Wood rescues a point for Clarets against 10 man Hammers

Chris Wood heads home the late equaliser
Chris Wood heads home the late equaliser

Striker Chris Wood scored his third Premier League goal of the campaign as Burnley's perseverance paid off in a 1-1 draw against 10 man West Ham at Turf Moor.

The Hammers looked as though they would return to the capital with maximum points, despite Andy Carroll's dismissal in the first half, but the club's record signing came to the rescue yet again.

Wood's goals have now earned the Clarets five points, having netted late on at Wembley against Spurs while scoring the winner on his full debut against Crystal Palace.

Burnley boss Sean Dyche questioned the definition of a 'long ball' ahead of West Ham's visit to Turf Moor, stating that the term was unquantifiable and painfully overused.

However, it would be difficult to argue that Joe Hart's first ever Premier League assist was a 'long pass' as the England number one's hopeful clearance created the away side's opener.

The goalkeeper's kick evaded the out-stretched boot of centre back Ben Mee and Michail Antonio, anticipating the error, continued his run before touching the ball past Nick Pope and side-footing in to an empty net.

The former Sheffield Wednesday and Nottingham Forest winger had tested the Clarets stopper early on but there wasn't enough pace on his effort to trouble Pope.

Hart was equally unfazed at the opposite end from Scott Arfield's attempt and then made easy work of Wood's header after the New Zealand international had been picked out perfectly by Steven Defour's cross from deep.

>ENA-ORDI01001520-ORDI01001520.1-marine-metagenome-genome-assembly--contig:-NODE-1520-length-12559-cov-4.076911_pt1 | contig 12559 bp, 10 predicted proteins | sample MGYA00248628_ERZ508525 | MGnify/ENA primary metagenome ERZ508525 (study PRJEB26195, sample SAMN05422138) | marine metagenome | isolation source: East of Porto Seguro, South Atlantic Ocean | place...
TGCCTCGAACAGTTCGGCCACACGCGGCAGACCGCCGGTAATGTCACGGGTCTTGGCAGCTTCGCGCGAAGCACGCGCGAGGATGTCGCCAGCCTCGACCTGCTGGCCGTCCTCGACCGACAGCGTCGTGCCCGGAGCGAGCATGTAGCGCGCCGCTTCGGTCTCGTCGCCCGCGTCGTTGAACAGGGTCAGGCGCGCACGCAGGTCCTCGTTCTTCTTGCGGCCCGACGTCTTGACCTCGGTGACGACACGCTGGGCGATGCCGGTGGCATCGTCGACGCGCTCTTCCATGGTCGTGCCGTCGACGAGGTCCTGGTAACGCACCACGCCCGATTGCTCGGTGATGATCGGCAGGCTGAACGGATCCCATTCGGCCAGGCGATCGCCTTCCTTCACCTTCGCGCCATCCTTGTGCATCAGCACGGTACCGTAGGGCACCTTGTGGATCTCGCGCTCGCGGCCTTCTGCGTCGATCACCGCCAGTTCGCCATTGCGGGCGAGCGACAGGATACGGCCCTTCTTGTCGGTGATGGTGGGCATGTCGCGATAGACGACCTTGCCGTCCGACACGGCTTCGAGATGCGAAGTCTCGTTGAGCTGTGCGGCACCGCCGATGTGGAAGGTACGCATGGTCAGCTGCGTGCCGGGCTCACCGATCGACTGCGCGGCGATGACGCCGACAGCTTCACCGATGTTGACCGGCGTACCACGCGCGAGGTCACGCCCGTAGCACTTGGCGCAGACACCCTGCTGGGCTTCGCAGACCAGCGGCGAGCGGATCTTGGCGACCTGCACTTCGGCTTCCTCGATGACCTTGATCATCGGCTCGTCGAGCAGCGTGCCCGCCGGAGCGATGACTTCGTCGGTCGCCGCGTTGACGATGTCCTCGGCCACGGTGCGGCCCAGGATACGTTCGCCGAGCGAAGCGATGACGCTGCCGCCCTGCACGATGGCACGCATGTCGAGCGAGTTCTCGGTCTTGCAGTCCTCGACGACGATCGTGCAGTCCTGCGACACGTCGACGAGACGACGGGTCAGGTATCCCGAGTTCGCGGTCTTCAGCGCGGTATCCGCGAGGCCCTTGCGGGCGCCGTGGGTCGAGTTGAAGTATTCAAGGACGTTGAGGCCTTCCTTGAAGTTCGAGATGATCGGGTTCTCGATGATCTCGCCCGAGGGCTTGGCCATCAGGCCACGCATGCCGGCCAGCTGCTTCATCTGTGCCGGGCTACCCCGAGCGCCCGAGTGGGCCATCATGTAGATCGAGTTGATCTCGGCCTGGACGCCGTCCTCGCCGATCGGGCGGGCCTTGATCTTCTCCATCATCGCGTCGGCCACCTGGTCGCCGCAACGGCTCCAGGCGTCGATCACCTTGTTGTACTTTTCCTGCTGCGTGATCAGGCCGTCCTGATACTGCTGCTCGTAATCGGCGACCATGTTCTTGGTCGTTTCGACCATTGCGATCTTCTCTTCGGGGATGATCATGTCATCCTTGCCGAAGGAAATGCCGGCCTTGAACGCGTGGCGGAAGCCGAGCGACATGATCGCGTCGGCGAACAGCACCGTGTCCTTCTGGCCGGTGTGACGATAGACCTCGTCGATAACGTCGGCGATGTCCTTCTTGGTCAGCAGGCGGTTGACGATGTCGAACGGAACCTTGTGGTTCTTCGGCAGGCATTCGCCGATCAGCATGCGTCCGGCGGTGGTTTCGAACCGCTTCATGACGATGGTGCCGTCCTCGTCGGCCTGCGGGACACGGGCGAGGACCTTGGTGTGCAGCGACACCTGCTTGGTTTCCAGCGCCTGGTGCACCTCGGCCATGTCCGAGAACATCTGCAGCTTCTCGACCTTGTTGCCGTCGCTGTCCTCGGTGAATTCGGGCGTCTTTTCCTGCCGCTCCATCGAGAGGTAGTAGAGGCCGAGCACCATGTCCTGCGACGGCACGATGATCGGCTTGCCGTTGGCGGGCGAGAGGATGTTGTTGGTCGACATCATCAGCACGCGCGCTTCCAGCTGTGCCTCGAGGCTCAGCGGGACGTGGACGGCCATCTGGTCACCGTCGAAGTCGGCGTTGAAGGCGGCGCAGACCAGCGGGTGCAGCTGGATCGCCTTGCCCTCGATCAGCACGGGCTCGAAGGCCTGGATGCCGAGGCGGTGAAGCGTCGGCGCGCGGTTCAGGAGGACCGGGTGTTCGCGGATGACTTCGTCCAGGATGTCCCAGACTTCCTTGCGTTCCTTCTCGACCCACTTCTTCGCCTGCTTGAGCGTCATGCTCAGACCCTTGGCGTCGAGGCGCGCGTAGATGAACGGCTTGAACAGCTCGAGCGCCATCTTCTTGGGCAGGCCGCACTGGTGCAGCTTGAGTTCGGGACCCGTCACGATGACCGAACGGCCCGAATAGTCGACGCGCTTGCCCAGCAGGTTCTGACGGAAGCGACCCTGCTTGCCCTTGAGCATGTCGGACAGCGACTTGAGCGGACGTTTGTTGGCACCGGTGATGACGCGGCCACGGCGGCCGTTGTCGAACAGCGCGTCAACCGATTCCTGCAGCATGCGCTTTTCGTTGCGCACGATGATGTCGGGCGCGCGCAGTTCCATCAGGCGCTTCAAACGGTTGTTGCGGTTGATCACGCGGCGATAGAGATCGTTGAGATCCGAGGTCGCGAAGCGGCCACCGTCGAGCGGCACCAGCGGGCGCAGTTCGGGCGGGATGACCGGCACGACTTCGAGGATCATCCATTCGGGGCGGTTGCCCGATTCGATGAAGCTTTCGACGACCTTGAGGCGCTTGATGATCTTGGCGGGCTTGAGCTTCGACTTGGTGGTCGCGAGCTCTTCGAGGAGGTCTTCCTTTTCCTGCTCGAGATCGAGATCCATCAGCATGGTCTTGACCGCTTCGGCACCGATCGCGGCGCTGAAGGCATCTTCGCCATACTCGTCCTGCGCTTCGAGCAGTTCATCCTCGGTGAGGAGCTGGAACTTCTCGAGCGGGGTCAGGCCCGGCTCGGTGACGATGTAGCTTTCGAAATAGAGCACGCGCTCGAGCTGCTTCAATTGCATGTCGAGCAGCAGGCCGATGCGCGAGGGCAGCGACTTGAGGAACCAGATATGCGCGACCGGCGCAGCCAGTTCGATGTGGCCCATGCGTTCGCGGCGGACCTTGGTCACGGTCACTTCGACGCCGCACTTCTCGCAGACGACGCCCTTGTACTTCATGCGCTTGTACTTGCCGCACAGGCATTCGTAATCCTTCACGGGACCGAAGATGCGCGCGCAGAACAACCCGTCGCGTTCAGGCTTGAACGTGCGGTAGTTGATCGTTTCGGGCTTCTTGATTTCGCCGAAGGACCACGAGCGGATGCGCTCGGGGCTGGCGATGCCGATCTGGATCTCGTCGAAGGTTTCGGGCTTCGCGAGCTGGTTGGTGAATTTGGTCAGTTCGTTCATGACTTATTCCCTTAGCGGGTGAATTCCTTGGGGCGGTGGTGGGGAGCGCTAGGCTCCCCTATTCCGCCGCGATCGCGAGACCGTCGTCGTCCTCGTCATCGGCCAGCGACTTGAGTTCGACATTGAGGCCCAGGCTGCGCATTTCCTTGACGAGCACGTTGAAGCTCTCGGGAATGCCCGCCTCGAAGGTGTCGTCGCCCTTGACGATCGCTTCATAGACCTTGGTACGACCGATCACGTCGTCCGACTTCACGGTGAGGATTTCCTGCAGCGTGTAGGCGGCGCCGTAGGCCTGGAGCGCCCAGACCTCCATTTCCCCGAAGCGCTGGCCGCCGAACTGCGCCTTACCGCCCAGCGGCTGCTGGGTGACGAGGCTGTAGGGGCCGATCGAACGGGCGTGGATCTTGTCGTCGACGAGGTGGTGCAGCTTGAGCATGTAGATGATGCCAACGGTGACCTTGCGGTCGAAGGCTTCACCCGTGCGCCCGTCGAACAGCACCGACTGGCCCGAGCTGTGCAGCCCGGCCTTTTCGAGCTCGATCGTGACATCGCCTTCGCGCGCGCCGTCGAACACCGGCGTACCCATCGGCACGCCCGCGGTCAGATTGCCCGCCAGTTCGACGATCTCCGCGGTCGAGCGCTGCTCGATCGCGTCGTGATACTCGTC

But as the home side looked to burst West Ham's bubble, the visitors landed the 'Hammer' blow in the 19th minute.

Dyche is an advocate of mixed football, suggesting that all brands serve a purpose, and that was certainly the case for Slaven Bilic's side.

Hart went route one, Mee misjudged the flight of the ball, Antonio continued his run and got his reward.

The Clarets immediately went in search of the equaliser and both Defour and Robbie Brady tried their luck, without success, from outside the penalty area.

And the game would soon take another turn. Carroll, still reeling from a clash with James Tarkowski, failed to curb his temper and the striker was given his marching orders.

The controversial forward led with an elbow in an aerial duel with Tarkowski to collect his first booking and his second was issued by referee Stuart Attwell minutes later for a disgracefully aggressive challenge on Mee.

The home side took command after that as West Ham got men behind the ball to sit back on their lead.

Attwell ignored appeals for a penalty when Wood went down under the challenge of Hart with replays suggesting that the keeper did make contact with the ball.

Then, as the half closed, Jeff Hendrick and Defour failed to test Hart with attempts from outside the box.

Dyche made a double change at the interval, introducing Sam Vokes and Johann Berg Gudmundsson at the expense of Hendrick and Arfield as the hosts sought new ways of opening up their opponents.

United had the better of the chances early in the half; Antonio was a whisker away from converting when sliding in at the back post to meet Manuel Lanzini's strike.

Pope then produced a flying safe at his right hand upright to deny Antonio after Chicharito and Lanzini had combined well on the edge of the area.

At the other end, Matt Lowton couldn't quite believe that he hadn't scored when throwing himself at Defour's dangerous delivery at the far post, with the ball grazing his forehead and travelling out for a goal kick.

The Clarets went even closer when Gudmundsson, brimming with confidence following his nation's exploits in the world Cup qualifiers, saw his effort come back off the post, ricochet off Hart's back but the ball refused to cross the line.

At that time you wondered whether Burnley's luck was out but that all changed with five minutes remaining.

Gudmundsson did impeccably well down the right hand side to beat two men and supply the cross and Wood rose above his marker to head in to the corner to salvage a deserved point.